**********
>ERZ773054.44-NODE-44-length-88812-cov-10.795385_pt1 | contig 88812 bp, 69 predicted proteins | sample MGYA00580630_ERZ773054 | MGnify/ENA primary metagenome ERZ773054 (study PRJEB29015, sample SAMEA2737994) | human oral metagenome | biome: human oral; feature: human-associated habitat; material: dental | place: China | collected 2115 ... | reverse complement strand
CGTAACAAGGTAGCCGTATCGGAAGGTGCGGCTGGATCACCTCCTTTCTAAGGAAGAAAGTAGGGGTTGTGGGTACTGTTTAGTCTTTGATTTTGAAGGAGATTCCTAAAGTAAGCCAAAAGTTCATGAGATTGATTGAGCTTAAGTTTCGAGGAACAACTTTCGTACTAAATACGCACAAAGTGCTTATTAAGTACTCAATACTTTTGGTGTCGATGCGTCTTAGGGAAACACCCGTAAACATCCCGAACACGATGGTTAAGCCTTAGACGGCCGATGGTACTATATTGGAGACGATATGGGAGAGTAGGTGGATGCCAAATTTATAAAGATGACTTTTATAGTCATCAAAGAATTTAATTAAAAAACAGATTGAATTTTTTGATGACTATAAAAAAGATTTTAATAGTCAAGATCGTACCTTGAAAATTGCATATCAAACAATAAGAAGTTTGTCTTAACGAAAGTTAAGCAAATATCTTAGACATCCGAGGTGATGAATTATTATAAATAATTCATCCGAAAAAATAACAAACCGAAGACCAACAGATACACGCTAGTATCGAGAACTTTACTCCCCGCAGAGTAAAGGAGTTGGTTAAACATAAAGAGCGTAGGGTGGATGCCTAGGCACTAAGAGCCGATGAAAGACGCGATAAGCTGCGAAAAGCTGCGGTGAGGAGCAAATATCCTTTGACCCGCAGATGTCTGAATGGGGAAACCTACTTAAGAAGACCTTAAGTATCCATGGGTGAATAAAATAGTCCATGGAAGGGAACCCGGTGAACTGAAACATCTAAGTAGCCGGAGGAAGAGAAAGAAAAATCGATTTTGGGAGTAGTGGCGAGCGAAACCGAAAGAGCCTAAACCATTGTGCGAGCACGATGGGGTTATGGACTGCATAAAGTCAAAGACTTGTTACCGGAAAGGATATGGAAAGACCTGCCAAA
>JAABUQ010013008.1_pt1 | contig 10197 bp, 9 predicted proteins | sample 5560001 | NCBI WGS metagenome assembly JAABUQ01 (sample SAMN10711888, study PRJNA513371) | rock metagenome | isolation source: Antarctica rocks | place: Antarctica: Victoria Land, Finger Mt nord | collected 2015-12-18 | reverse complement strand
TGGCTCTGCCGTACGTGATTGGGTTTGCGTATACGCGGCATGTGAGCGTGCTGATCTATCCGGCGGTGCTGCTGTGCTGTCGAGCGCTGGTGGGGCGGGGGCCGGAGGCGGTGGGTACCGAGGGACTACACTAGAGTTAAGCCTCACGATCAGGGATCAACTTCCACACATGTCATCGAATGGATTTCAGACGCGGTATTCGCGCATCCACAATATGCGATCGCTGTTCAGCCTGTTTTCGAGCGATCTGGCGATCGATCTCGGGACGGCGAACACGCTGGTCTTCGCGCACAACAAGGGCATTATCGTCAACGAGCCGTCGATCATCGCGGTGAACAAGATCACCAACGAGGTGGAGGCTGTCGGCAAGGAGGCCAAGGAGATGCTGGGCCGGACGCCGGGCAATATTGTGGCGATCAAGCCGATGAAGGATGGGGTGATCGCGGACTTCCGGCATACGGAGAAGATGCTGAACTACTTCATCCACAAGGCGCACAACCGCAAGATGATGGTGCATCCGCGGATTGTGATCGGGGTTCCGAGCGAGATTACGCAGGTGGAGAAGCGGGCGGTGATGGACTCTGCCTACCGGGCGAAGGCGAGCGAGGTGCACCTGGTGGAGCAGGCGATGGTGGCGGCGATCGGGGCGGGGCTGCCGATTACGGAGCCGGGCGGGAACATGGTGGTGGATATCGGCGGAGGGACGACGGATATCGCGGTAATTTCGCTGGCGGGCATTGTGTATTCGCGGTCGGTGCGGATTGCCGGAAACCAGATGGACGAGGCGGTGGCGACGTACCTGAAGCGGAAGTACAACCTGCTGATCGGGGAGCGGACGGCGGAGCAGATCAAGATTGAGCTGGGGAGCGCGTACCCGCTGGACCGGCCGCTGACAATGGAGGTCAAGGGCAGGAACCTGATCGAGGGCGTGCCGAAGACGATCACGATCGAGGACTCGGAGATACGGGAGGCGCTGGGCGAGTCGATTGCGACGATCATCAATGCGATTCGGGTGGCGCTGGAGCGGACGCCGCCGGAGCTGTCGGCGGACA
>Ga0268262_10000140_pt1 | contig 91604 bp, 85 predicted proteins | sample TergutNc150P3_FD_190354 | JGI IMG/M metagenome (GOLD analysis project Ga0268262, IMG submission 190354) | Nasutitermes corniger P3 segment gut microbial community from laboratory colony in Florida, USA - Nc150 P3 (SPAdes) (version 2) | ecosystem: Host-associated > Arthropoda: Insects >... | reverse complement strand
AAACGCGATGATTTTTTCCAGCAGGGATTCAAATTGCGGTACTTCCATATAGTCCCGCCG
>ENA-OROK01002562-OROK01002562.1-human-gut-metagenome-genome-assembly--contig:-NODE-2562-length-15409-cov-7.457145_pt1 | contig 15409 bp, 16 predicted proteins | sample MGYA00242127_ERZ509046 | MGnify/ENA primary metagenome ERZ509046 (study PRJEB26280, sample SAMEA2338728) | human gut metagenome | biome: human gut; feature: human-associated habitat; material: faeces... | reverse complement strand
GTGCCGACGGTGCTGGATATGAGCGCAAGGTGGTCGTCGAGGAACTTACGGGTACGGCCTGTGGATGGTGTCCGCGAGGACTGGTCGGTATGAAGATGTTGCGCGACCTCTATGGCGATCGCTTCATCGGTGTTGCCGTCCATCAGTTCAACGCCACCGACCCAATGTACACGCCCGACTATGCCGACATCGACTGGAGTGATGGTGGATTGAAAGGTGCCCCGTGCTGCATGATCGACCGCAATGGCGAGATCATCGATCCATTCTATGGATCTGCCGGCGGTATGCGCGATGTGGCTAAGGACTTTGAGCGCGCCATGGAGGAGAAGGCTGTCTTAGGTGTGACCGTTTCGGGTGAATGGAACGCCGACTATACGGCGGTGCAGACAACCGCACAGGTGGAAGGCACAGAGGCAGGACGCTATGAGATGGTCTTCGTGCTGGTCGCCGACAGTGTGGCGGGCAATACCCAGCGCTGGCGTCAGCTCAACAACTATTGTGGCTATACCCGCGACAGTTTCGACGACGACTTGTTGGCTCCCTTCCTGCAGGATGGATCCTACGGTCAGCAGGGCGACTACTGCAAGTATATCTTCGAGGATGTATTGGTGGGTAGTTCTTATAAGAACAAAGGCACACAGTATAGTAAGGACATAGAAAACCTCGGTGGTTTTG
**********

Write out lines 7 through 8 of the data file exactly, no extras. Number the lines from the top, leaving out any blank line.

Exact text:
>ENA-OROK01002562-OROK01002562.1-human-gut-metagenome-genome-assembly--contig:-NODE-2562-length-15409-cov-7.457145_pt1 | contig 15409 bp, 16 predicted proteins | sample MGYA00242127_ERZ509046 | MGnify/ENA primary metagenome ERZ509046 (study PRJEB26280, sample SAMEA2338728) | human gut metagenome | biome: human gut; feature: human-associated habitat; material: faeces... | reverse complement strand
GTGCCGACGGTGCTGGATATGAGCGCAAGGTGGTCGTCGAGGAACTTACGGGTACGGCCTGTGGATGGTGTCCGCGAGGACTGGTCGGTATGAAGATGTTGCGCGACCTCTATGGCGATCGCTTCATCGGTGTTGCCGTCCATCAGTTCAACGCCACCGACCCAATGTACACGCCCGACTATGCCGACATCGACTGGAGTGATGGTGGATTGAAAGGTGCCCCGTGCTGCATGATCGACCGCAATGGCGAGATCATCGATCCATTCTATGGATCTGCCGGCGGTATGCGCGATGTGGCTAAGGACTTTGAGCGCGCCATGGAGGAGAAGGCTGTCTTAGGTGTGACCGTTTCGGGTGAATGGAACGCCGACTATACGGCGGTGCAGACAACCGCACAGGTGGAAGGCACAGAGGCAGGACGCTATGAGATGGTCTTCGTGCTGGTCGCCGACAGTGTGGCGGGCAATACCCAGCGCTGGCGTCAGCTCAACAACTATTGTGGCTATACCCGCGACAGTTTCGACGACGACTTGTTGGCTCCCTTCCTGCAGGATGGATCCTACGGTCAGCAGGGCGACTACTGCAAGTATATCTTCGAGGATGTATTGGTGGGTAGTTCTTATAAGAACAAAGGCACACAGTATAGTAAGGACATAGAAAACCTCGGTGGTTTTG